It takes ${\displaystyle n}$ steps to reach ${\displaystyle {\textbf {x}}^{*}}$. Additionally, because ${\displaystyle {\textbf {A}}}$ is a symmetric and positive-definite matrix, so the term ${\displaystyle {\textbf {d}}_{i}^{T}{\textbf {A}}{\textbf {d}}_{i}}$ defines an inner product and, therefore, no need to calculate the inversion of matrix ${\displaystyle {\textbf {A}}}$.

Conjugate Direction Theorem

To demonstrates that the above procedure does compute ${\displaystyle {\textbf {x}}^{*}}$ in ${\displaystyle n}$ steps, we introduce the conjugate direction theorem. Similar as the above, let ${\displaystyle D=\left\{{\textbf {d}}_{0},{\textbf {d}}_{1},...,{\textbf {d}}_{n-1}\right\}}$ be a set of ${\displaystyle n}$ ${\displaystyle {\textbf {A}}}$-conjugate vectors, ${\displaystyle {\textbf {x}}_{0}\in {\textbf {R}}^{n}}$ be a random starting point. Then the theorem is as the following:

 ${\displaystyle {\textbf {x}}_{k+1}={\textbf {x}}_{k}+\alpha _{k}{\textbf {d}}_{k}}$

 ${\displaystyle {\textbf {g}}_{k}={\textbf {b}}-{\textbf {A}}{\textbf {x}}_{k}}$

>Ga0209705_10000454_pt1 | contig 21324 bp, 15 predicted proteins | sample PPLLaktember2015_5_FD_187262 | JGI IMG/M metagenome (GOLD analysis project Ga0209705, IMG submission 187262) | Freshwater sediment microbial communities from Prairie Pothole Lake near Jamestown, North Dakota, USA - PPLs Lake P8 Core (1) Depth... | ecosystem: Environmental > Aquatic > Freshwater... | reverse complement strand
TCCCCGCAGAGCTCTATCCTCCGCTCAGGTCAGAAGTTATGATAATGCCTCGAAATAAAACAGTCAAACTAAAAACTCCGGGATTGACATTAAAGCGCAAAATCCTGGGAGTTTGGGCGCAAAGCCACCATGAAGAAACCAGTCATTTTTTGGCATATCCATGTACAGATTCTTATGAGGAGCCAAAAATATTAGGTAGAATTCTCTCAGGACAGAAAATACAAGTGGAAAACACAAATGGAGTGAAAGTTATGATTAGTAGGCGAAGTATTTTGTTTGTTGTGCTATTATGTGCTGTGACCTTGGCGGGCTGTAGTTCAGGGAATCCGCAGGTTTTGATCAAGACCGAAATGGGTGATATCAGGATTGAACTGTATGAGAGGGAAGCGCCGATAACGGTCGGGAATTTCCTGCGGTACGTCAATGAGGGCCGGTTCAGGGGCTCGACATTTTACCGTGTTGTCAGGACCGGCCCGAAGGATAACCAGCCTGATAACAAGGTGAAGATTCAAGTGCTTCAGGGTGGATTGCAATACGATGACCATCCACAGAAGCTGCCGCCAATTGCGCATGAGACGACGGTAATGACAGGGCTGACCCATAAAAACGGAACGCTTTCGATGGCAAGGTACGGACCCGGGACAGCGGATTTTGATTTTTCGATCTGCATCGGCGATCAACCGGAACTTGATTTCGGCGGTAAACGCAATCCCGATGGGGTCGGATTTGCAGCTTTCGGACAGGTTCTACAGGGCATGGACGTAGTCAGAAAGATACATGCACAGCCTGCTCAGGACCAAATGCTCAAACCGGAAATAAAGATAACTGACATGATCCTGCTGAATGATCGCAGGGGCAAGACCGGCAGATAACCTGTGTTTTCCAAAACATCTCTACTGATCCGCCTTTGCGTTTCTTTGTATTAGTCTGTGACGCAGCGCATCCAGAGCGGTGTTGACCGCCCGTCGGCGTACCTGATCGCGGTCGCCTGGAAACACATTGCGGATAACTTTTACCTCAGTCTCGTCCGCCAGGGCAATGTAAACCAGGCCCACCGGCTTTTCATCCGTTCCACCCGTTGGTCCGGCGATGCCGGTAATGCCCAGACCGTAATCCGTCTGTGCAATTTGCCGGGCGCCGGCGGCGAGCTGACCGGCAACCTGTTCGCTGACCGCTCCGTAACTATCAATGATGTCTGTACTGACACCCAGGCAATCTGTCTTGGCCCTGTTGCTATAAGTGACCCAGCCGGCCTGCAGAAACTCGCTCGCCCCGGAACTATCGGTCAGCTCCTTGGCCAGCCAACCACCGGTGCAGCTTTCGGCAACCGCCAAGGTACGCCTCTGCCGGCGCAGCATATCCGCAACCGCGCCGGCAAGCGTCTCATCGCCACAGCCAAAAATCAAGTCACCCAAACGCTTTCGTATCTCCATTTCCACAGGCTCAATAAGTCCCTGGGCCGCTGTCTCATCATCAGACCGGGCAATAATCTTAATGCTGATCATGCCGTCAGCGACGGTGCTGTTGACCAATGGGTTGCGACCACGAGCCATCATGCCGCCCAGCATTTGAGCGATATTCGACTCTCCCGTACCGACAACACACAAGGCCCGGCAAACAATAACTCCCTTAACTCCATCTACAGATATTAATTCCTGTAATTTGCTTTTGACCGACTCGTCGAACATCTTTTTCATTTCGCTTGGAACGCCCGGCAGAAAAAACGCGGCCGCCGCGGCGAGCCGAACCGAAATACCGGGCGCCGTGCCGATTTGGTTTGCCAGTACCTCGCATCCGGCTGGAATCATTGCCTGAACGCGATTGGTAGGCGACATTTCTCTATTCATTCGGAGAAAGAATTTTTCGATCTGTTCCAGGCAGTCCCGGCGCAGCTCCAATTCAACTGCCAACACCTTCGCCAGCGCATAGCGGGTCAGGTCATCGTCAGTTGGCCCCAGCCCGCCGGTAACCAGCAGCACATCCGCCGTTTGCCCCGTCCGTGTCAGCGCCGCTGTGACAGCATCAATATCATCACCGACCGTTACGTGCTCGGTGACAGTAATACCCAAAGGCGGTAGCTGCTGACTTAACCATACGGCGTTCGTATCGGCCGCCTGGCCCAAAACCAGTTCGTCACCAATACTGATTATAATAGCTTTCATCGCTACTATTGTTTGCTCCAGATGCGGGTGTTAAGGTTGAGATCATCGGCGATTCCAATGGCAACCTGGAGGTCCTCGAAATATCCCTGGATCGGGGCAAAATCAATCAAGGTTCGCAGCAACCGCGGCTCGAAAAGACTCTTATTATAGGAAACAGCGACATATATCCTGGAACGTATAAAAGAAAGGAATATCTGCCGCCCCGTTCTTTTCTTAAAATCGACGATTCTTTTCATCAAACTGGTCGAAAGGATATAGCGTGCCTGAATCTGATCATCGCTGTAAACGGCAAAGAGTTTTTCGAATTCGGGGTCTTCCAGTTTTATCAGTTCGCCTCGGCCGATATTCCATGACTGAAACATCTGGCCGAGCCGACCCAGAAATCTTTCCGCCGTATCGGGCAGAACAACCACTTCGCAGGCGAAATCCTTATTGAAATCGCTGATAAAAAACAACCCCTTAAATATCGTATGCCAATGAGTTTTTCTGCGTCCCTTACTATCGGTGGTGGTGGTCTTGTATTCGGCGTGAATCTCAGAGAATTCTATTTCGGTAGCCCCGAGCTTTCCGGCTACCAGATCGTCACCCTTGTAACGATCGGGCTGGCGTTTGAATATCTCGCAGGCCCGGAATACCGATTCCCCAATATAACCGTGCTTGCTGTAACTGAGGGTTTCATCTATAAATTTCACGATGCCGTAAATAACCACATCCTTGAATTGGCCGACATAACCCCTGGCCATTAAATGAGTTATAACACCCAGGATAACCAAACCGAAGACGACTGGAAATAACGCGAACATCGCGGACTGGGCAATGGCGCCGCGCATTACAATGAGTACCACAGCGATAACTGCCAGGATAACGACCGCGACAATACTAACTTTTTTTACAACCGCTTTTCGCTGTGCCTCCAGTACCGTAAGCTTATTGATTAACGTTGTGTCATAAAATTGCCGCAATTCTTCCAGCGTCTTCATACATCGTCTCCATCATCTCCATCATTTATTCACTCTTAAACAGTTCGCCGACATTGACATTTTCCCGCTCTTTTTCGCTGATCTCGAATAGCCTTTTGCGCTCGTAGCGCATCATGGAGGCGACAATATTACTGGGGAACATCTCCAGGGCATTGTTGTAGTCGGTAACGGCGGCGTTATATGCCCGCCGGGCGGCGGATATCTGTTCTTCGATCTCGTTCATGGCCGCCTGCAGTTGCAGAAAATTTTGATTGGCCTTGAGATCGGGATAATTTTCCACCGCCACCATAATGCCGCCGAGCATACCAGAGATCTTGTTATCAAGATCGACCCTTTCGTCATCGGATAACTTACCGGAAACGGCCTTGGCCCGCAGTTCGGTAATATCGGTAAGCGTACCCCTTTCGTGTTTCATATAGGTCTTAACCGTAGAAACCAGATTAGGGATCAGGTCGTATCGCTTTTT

${\displaystyle \alpha _{k}={\frac {{\textbf {g}}_{k}^{T}{\textbf {d}}_{k}}{{\textbf {d}}_{k}^{T}{\textbf {A}}{\textbf {d}}_{k}}}={\frac {({\textbf {b}}-{\textbf {A}}{\textbf {x}}_{k})^{T}{\textbf {d}}_{k}}{{\textbf {d}}_{k}^{T}{\textbf {A}}{\textbf {d}}_{k}}}}$


After ${\displaystyle n}$ steps, ${\displaystyle {\textbf {x}}_{n}={\textbf {x}}^{*}}$.

Proof:
The error ${\displaystyle e_{0}}$ from the starting point to the solution can be formulated as the following:

 ${\displaystyle {\textbf {x}}^{*}-{\textbf {x}}_{0}=\alpha _{0}{\textbf {d}}_{0}+\alpha _{1}{\textbf {d}}_{1}+...+\alpha _{n-1}{\textbf {d}}_{n-1}}$


And the traversed steps from the starting point to the point ${\displaystyle {\textbf {x}}_{k}}$ can be expressed as the following:

 ${\displaystyle {\textbf {x}}_{k}-{\textbf {x}}_{0}=\alpha _{0}{\textbf {d}}_{0}+\alpha _{1}{\textbf {d}}_{1}+...+\alpha _{k-1}{\textbf {d}}_{k-1}}$


The residual term from the solution point to the point ${\displaystyle {\textbf {x}}_{k}}$ can be expressed as the following:

 ${\displaystyle {\textbf {g}}_{k}={\textbf {b}}-{\textbf {A}}{\textbf {x}}_{k}={\textbf {A}}{\textbf {x}}^{*}-{\textbf {A}}{\textbf {x}}_{k}={\textbf {A}}({\textbf {x}}^{*}-{\textbf {x}}_{k})}$


Therefore, the ${\displaystyle \alpha _{k}}$ is as the following: